Scottish Nationalists promise an independent Scotland will rejoin the EU – they would then really learn what being powerless looks like

Scotland’s First Minister Humza Yousaf is under fire over a plan to send a permanent envoy to the de facto capital of Europe (Photo by Robert Perry - Pool/Getty Images)


Anyone watching Scotland knows how the Scottish nationalist politicians are running the place.

Government in Edinburgh is incompetent – with loopy spending, impossible health service management, and failing education. The basic tax rate is higher than in the rest of the UK, and the higher tax rate starts at a lower level.

Everything is wrong, but the only explanation from the SNP is that it is all England’s fault.

Most voters in Scotland, despite having loyalty to a nationalist party which likes to kick the English, do not want to vote for any kind of independence under this bumbling lot.

Next year there will be a general election. Polling shows that the Scottish Labour party is likely to roughly equal the SNP vote. The nationalists could lose half their seats at Westminster. (Quirks of electoral geography mean that Labour would win many more Scottish seats than the SNP if both parties got the same share of the vote.)

The reaction to this ought to be for the nationalists to lay out a new kind of policy that would pull Scotland back from its record of incompetent, indeed embarrassing, government.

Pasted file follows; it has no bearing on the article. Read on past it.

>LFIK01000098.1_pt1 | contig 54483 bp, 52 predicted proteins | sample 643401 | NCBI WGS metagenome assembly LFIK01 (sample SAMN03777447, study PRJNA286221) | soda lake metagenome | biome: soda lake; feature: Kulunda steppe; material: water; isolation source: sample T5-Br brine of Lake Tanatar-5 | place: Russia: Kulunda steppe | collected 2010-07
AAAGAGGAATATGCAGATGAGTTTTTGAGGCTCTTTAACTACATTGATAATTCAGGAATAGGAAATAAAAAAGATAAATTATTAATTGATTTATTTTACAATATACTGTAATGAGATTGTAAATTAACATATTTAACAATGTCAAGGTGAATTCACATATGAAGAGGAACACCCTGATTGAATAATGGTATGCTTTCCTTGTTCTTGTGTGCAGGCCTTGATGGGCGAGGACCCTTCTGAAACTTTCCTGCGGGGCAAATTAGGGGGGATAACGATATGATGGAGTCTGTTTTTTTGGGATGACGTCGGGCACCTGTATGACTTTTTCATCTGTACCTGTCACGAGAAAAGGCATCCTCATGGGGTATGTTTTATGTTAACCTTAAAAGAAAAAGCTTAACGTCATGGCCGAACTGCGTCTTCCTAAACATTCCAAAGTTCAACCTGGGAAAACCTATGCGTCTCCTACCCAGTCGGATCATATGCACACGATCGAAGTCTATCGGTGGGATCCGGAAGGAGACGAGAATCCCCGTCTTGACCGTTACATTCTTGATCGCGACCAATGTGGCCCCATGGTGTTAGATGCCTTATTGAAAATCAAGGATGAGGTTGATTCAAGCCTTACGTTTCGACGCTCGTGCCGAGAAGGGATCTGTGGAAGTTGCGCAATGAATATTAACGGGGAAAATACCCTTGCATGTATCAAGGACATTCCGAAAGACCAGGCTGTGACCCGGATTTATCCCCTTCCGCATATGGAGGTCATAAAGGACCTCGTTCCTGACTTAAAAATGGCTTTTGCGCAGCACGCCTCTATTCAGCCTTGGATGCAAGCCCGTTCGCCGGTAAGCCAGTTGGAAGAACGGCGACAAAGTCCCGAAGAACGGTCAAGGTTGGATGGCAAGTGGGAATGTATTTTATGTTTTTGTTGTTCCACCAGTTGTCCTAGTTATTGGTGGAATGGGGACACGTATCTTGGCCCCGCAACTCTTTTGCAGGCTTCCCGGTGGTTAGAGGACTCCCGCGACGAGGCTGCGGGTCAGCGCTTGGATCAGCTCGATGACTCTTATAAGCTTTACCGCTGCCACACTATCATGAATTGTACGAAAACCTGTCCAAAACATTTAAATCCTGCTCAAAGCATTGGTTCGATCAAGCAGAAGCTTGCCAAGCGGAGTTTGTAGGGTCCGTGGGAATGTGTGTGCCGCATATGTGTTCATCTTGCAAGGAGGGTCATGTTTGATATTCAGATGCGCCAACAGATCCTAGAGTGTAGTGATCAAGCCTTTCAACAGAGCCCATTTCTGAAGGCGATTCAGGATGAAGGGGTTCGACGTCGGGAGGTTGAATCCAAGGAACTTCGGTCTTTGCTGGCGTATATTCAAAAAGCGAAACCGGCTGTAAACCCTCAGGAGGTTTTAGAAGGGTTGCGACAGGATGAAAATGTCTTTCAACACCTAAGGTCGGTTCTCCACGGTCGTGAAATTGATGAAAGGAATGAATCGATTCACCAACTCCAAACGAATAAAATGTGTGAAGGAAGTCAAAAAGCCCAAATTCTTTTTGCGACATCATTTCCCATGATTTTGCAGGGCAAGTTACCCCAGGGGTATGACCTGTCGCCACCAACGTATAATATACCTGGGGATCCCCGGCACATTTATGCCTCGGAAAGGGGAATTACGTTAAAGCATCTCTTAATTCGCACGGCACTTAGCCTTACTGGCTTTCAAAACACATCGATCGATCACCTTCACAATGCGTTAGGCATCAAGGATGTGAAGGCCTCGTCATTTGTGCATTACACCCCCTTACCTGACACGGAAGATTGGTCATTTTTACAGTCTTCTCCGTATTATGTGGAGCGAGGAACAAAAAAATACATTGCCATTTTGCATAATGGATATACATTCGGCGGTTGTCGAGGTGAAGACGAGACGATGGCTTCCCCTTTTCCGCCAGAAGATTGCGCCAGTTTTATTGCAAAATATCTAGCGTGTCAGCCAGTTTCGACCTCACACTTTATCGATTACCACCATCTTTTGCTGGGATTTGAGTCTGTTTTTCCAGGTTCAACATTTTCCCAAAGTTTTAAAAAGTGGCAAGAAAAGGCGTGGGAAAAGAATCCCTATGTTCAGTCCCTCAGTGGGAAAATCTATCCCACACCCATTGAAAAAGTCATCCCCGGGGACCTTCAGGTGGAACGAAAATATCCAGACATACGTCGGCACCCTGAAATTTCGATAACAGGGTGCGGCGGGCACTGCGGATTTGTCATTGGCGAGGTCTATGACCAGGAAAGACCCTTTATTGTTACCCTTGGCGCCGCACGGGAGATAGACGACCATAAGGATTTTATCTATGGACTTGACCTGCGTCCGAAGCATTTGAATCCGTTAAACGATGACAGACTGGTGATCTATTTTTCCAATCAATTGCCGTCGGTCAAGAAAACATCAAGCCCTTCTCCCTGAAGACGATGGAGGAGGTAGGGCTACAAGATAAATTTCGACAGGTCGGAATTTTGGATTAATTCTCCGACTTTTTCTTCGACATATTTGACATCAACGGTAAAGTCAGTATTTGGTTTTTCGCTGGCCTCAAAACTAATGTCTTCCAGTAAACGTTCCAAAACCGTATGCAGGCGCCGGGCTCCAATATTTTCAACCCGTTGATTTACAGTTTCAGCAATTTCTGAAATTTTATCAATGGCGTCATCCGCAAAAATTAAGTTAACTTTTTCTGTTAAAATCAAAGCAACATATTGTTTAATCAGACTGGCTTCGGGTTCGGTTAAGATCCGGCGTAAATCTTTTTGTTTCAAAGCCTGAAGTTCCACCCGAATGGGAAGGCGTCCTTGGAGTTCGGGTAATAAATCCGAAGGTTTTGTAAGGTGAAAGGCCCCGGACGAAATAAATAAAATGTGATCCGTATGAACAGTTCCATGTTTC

Instead, the SNP has decided to double down on the embarrassment.

The party has launched a position paper, called An Independent Scotland in the EU. It has not caused much of a stir, because it is a repeat of the SNP’s Standard position. But it is all the party has.

The nationalists say that their country was “forced” to leave the EU because of Brexit, but if it were independent, it could re-join the EU. Then it would grow and prosper.

For the SNP, re-joining the EU would be sprinkling fairy dust over all Scotland’s problems.

As I say, embarrassing.

I became aware of this SNP EU fantasy years back, shortly after Nicola Sturgeon became party leader in 2014.

She came to Brussels and gave a speech at the Stanhope Hotel about an independent Scotland’s plans for staying in the EU.

I was in the audience and as soon as the speech was over, the man running the meeting asked if there were questions. I shot up my hand and was called. I identified my newspaper and questioned her assertions about sterling in Scotland and the euro.

After a brief, and as I remember it vague, answer from Sturgeon, the man running the meeting came back to the mic and said the meeting was not for journalists and Sturgeon would take no more questions from journalists.

Yes, Mrs Sturgeon, journalists are a pain. I couldn’t agree more. Yet all the questions remain, about the currency, about trade across the border with England, about the national debt Scotland will carry from the UK after independence.

But even if one could answer the problems of currency, of re-establishing the EU legal oversight of regulations, and figure out how to get around the fact that Scotland’s border with England, its overwhelming trade partner, would be an international border which Brussels would have no interest in softening up, the Scots really must ask if re-joining the EU is in their interests.